This post comes out of a new series of writing I do on ASOIAF meta and other topics of popular culture over at the Patreon of the Boiled Leather Audio Hour. If you like to read stuff like this, chime in just 1$ and you get access to everything I write. If you throw in 2$, you even get access to mini-podcasts I'm doing with Sean T. Collins answering questions by listeners of the podcast. Give the Patreon a look!
I'm going to take the fully objective and uncontroversial stance here. I think Kylo Ren is the best villain of any Star Wars movie. You can't really argue with that, so I will kindly take you through this process so you can arrive at the same conclusion. A service of your Boiled Leather Audio Popculture.
A New Hope. In the first movie ever, we get two villains. On the one hand, there's a very classic Grand Moff Tarkin, a snarling, evil commander totally wedded to the evil organization he serves. He unceremoniously gets blown up in the end. Then there's Darth Vader, a classic henchmen, villain of the second rank, ominous and powerful yet clearly beholden by the powers-that-be of Tarkin's ilk.
The Empire Strikes Back. In the second-best of all Star Wars movies, Darth Vader gets upgraded to major villain status, chewing all scenery he's in and laying the foundation for what would ultimately BE Darth Vader in all subsequent movies, shows, novels and other EU projects. He's the incarnation of evil and, especially, evil temptation, which is what makes him so attractive as a villain. Gosh, I could slobber for hours over this evolution.
The Return of the Jedi. In Return of the Jedi, Darth Vader makes room for the Empereror to be the villain. He himself becomes something of an oddity between both sides before finally deciding for the light side in redemption. He's curiously detached from the whole plot, and Luke's conflict with him exists in parallel to the major story, in which there really is no major villain other than bungling Stormtroopers, which may hint at one of the major weaknesses of the movie.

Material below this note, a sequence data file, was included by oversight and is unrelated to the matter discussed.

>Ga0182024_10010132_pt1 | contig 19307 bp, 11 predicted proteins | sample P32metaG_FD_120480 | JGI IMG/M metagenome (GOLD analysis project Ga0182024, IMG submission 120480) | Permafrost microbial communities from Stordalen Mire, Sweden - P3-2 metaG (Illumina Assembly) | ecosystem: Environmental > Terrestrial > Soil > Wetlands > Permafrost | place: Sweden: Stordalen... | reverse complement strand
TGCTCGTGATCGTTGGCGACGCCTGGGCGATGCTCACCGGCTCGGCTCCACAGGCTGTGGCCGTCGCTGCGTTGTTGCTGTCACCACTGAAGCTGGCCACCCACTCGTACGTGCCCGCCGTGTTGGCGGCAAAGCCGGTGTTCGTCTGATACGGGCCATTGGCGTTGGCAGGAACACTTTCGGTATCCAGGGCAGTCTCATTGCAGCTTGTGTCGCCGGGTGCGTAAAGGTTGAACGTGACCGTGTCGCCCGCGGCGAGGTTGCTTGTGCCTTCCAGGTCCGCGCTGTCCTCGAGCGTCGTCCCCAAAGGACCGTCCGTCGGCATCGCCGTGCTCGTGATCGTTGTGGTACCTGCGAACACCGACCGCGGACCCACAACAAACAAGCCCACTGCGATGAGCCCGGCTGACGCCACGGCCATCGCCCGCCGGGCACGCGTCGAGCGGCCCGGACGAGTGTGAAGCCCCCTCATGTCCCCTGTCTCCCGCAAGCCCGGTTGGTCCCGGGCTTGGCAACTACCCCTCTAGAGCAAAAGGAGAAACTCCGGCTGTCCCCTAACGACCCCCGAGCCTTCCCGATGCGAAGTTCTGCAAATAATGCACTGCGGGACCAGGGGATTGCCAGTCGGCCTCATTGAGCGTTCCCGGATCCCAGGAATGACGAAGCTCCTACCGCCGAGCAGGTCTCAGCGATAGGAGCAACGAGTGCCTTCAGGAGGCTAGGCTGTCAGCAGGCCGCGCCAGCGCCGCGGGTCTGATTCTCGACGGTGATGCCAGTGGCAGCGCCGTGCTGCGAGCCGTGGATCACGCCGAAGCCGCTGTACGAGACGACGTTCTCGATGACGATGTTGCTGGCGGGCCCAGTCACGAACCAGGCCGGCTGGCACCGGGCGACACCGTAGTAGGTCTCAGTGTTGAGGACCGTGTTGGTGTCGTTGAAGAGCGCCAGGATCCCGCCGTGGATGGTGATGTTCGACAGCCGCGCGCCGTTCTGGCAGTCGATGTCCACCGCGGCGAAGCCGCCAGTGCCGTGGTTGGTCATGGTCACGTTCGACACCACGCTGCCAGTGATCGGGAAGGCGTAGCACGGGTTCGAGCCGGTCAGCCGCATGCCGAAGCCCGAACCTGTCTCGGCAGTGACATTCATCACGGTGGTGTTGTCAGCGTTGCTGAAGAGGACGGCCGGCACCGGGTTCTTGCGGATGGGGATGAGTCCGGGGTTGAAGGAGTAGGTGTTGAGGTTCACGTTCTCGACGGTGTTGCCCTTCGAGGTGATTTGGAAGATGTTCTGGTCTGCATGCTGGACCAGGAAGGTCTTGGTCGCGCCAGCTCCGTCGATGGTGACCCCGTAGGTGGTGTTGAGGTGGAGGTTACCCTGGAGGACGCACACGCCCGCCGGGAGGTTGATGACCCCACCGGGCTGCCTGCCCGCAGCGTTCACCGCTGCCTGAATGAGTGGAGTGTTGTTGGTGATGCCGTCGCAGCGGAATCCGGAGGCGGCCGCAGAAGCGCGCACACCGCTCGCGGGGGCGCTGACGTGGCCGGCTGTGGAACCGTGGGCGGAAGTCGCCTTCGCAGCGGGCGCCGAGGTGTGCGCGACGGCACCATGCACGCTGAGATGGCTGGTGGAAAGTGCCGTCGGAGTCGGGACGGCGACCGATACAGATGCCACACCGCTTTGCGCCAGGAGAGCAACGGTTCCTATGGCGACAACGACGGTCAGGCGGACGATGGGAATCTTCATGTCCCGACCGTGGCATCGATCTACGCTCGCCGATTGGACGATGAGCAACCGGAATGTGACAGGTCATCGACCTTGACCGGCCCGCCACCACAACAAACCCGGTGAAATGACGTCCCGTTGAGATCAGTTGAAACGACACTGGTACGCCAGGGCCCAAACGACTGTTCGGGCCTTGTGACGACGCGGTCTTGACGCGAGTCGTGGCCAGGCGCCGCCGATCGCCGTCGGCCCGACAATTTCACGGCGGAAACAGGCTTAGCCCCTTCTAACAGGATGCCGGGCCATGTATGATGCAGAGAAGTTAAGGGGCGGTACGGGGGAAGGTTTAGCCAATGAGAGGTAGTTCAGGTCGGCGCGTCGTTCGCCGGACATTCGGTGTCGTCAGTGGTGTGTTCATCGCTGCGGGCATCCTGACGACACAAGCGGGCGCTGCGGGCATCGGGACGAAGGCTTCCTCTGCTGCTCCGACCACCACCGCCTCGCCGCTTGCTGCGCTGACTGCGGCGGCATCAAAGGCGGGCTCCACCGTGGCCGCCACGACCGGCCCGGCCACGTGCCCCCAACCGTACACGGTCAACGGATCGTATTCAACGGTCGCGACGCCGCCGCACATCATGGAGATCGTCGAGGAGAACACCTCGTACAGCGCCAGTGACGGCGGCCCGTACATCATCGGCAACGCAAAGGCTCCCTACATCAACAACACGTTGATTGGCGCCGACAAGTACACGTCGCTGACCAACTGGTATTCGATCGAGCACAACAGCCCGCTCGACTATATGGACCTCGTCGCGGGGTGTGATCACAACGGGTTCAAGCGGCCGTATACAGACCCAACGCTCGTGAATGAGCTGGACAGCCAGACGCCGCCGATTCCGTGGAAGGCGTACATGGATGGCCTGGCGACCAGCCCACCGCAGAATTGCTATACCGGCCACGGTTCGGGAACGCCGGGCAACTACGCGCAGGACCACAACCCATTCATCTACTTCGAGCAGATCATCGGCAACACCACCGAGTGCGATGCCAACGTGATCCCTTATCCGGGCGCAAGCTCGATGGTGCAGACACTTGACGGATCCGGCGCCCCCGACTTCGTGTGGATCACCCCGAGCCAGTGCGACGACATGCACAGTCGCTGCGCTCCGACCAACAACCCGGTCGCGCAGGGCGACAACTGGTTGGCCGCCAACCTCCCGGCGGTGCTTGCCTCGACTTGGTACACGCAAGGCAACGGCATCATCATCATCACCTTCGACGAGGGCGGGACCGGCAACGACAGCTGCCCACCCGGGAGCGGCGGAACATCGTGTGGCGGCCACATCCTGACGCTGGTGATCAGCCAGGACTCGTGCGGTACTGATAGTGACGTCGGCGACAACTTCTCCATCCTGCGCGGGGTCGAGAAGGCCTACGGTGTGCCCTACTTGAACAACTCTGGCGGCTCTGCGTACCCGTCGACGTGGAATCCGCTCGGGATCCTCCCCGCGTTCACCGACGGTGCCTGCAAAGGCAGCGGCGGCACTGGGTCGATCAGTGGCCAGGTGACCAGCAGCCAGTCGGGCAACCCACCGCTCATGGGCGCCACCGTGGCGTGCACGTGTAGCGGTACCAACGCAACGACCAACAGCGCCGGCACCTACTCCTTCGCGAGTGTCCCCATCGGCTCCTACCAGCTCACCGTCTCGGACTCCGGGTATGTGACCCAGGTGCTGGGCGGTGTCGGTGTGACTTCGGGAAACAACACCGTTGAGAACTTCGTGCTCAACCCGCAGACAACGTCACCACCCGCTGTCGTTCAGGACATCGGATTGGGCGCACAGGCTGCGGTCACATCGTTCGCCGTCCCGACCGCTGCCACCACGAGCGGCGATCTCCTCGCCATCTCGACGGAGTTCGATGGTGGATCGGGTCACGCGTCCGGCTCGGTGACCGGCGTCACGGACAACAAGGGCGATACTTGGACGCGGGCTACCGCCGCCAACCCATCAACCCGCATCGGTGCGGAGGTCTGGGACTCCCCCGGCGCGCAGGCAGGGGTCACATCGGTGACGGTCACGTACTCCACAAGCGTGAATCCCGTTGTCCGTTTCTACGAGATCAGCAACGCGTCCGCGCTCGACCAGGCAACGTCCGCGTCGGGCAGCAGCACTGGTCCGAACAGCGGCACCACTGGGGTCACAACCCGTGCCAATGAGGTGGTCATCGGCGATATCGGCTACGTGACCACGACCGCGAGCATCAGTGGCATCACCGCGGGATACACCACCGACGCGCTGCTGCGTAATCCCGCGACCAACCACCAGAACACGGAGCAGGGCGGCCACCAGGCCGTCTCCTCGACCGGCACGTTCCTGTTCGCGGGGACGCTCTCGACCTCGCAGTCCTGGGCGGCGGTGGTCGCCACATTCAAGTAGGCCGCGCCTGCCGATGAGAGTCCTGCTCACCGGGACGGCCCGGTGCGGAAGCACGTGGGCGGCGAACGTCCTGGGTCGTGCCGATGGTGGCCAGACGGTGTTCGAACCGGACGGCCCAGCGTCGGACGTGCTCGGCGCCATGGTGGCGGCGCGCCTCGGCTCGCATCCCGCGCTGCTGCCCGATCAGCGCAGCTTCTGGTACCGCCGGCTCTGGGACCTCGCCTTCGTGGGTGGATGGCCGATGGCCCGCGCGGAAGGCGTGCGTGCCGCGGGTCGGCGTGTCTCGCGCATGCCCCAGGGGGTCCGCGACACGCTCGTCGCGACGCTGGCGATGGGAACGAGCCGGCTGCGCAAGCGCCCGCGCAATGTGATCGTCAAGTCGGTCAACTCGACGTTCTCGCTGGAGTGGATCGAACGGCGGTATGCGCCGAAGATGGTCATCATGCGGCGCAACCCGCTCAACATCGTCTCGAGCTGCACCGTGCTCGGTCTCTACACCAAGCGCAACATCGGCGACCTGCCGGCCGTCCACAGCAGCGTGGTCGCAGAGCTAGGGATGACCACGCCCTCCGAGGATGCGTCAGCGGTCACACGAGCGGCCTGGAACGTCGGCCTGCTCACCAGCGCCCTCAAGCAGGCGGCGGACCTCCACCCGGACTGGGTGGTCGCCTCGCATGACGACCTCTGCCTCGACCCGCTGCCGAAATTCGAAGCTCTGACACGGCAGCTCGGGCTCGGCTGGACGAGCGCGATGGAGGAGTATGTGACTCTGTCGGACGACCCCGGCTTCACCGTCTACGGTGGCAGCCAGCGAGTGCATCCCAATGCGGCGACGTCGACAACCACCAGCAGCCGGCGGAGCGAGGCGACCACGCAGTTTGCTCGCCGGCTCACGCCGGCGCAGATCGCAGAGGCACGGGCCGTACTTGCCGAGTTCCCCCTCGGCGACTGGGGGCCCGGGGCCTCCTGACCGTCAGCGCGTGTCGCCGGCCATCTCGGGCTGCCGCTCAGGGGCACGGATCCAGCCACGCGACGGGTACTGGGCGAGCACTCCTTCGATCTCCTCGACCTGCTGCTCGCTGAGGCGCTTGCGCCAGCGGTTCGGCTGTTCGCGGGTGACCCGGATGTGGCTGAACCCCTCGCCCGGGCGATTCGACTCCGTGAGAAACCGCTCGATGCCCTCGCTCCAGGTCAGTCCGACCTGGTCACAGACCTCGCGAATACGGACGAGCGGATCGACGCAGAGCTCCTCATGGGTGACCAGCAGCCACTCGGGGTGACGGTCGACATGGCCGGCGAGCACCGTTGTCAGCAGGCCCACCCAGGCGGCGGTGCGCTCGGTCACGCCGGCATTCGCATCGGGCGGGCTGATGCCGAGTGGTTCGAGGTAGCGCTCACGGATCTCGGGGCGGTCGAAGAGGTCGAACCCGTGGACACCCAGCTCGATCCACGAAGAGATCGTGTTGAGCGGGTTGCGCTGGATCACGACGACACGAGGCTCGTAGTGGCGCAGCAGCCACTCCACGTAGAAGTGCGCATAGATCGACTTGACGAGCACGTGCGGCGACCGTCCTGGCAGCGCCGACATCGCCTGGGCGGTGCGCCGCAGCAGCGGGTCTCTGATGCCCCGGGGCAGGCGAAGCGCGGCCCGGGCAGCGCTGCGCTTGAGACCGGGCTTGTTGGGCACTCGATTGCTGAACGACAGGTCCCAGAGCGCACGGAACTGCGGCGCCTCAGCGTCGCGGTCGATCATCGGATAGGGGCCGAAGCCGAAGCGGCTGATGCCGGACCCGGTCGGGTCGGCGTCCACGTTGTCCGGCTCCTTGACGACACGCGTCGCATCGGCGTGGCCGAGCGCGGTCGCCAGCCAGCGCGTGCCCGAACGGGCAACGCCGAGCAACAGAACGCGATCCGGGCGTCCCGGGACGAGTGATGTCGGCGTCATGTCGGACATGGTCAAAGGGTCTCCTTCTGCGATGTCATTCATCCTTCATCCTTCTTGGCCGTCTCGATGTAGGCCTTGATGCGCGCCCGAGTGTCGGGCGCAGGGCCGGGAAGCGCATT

The Phantom Menace. In the first prequel, there are way too many villains. We have the bungling Trade Federation, the institutional villains of the corrupt Republic and arguably even the Jedi Council, Darth Sidious aka Palpatine, Watto on Tatooine and of course Darth Maul, a glorified lightsabre on two legs. In this department, as in others, the movie is a total mess.
Attack of the Clones. In this one, the real enemy is Senator Palpatine, but this can't be revealed until the next movie, so Lucas had to bring two very secondary villains to the fore that had "I have to be defeated" tattooed on their foreheads: Jango Fett and Count Dooku. Both of them subsequently are, and the real villain is once again the inner, dark forces of the Republic itself, which works just well enough to shove the worst of all Star Wars movies over the finishing line.
Revenge of the Sith. In this, the villain is very clearly the newly minted Emperor, who goes on to chew scenery and bubblegum, yet he's running out of bubblegum early on. The whole thing just works perfectly in that regard and catapults Revenge of the Sith easily in the league of the first two movies.
Rogue One. In Rogue One, we get Tarkin again - who works just like in A New Hope as institutionalized evil - , Darth Vader reprising his role as a secondary, scary henchman, and Director Krennic, who in his quest for gratitude from the evil institution is oddly relatable. Rogue One basically is an office drama, but in Star Wars. Good job there.